Vazhayil Babu bought a Meineke Muffler at 585 Main Street in 1994. The business is a nonconforming use for the property, but it pre-dated zoning regulations. It had been a repair shop in the 1930s before becoming a Meineke in 1988, according to Ray Rizio, an attorney hired by Babu.
A fire destroyed the building in 2006 and the muffler shop hasn't been back since. Though a nonconforming use is no longer allowed after six months or more of inactivity, Rizio says it had never been Babu’s intention not to operate a Meineke on the property.
An environmental clean up of the property contributed to the delay on plans to rebuild a Meineke on the site, according to Rizio.
The building was about 3,000 square feet. Babu is proposing to build a 5,000 square foot colonial-style building in its place, with six bays and a second floor office. He and Rizio came before the Planning & Zoning Commission last week with a proposed zone change for the back of the property, from an RC to a DB1, and a site plan application.
Rizio said the Meineke would have a total car care concept, making all sorts of repairs, as well as offering oil changes.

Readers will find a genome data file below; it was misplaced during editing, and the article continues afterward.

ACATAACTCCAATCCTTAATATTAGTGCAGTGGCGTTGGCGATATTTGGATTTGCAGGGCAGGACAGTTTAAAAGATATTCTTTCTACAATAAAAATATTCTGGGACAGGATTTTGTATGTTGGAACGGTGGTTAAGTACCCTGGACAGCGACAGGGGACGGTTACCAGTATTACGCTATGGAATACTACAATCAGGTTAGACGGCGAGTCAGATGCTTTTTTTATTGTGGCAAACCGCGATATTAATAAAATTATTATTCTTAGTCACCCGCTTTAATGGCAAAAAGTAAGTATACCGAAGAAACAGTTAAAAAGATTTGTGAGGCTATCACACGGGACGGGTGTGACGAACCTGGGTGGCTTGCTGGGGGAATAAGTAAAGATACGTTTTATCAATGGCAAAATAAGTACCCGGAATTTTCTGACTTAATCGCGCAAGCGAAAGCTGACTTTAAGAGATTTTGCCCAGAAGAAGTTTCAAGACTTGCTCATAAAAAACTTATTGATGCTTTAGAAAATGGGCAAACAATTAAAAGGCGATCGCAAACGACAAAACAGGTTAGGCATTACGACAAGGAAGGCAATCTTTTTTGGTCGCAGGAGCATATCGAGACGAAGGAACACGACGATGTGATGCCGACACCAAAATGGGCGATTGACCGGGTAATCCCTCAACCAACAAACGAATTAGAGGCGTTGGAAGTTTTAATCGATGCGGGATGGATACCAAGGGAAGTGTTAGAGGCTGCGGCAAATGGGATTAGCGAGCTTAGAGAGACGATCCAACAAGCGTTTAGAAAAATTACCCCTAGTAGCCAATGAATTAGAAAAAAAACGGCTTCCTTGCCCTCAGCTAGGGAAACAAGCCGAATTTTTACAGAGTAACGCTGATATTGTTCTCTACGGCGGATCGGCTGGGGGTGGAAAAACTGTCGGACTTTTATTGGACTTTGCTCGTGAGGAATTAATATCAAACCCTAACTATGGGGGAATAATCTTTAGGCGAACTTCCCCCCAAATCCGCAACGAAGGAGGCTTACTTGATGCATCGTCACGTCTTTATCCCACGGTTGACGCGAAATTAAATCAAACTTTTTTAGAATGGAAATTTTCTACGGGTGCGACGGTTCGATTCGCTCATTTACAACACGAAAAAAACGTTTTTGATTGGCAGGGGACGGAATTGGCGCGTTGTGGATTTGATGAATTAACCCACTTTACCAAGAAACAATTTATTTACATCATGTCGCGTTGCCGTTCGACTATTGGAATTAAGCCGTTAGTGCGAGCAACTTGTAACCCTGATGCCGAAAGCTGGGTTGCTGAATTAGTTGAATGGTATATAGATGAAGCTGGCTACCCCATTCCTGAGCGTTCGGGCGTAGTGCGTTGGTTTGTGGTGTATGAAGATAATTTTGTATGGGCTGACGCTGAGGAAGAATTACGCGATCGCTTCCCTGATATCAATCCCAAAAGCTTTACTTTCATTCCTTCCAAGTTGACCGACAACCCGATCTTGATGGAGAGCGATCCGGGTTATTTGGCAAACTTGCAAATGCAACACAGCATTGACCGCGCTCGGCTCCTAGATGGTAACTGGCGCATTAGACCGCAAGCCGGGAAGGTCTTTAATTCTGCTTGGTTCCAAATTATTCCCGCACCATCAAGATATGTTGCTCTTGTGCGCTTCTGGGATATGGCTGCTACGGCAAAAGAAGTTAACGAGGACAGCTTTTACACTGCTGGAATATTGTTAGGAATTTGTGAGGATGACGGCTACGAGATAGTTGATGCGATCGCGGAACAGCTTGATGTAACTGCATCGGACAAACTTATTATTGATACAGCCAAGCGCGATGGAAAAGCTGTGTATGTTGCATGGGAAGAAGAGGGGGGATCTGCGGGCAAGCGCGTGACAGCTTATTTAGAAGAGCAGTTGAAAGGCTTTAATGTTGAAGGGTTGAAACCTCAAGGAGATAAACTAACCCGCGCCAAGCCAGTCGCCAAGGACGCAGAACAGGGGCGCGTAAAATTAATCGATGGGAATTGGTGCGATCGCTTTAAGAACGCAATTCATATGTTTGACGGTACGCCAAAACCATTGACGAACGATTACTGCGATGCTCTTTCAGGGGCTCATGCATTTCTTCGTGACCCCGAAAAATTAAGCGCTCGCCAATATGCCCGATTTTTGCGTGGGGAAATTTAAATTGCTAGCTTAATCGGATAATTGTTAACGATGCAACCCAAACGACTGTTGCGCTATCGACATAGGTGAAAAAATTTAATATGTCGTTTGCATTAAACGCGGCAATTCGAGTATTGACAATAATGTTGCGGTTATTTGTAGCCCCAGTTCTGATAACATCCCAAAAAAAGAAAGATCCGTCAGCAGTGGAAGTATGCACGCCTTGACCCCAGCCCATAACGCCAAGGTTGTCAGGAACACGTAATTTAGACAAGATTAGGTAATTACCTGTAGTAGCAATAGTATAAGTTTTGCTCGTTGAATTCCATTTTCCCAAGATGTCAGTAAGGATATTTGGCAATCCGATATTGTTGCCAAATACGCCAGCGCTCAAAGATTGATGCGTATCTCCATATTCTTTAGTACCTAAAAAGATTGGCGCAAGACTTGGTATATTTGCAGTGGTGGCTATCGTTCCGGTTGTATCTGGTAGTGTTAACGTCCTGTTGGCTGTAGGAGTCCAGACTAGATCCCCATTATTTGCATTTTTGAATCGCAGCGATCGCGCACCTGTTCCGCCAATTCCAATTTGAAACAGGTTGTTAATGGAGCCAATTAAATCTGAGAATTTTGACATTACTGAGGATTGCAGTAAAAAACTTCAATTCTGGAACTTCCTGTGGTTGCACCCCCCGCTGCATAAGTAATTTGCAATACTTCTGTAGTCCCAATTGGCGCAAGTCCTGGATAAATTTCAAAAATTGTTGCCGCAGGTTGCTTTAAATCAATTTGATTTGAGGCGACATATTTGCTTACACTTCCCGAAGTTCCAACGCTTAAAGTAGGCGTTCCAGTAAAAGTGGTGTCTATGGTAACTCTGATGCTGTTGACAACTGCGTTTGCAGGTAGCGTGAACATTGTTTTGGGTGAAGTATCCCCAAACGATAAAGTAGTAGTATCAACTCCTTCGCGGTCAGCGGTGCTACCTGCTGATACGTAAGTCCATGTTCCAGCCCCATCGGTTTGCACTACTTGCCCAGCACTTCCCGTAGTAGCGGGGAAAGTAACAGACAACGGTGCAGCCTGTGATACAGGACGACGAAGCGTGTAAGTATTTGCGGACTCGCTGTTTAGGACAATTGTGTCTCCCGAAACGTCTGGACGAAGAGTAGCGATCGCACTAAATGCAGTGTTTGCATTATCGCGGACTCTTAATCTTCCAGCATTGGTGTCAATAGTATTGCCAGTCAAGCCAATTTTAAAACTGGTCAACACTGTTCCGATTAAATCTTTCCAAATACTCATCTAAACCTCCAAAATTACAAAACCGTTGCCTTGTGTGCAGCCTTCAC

"We believe the building is beautiful," Rizio said. "It went through ARB (the Architectural Review Board). We think it fits into the colonial character of the neighborhood."
Rizio said there would be no negative impact on traffic and that the business would contribute to the tax base.
But there was a serious point of disagreement between Rizio and the commission during the hearing last Thursday. Chairman Rick Zini maintained that the proposed expansion of the building represents an expansion of a nonconforming use. If the commission approves it, Zini expressed concern that a precedent could be set for other nonconforming uses in town.
Rizio argued that the use was grandfathered and that no accessory uses are being proposed. He maintained that the new building conforms with town zoning and that its being larger does not represent an expansion of a nonconforming use.
There is also a question of whether intent to continue a nonconforming use that had not been active since 2006 justifies continuing that use again. Rizio mentioned court decisions he believes shows that the state of Connecticut favors a property owner’s intent as a deciding factor.
During the hearing, Babu admitted to having been willing to sell his property for different uses over the years, before moving forward with an application to rebuild his Meineke.
The P&Z decided to continue the hearing, allowing the commission to seek legal counsel on the application. The advice it receives will be included in the record for this application.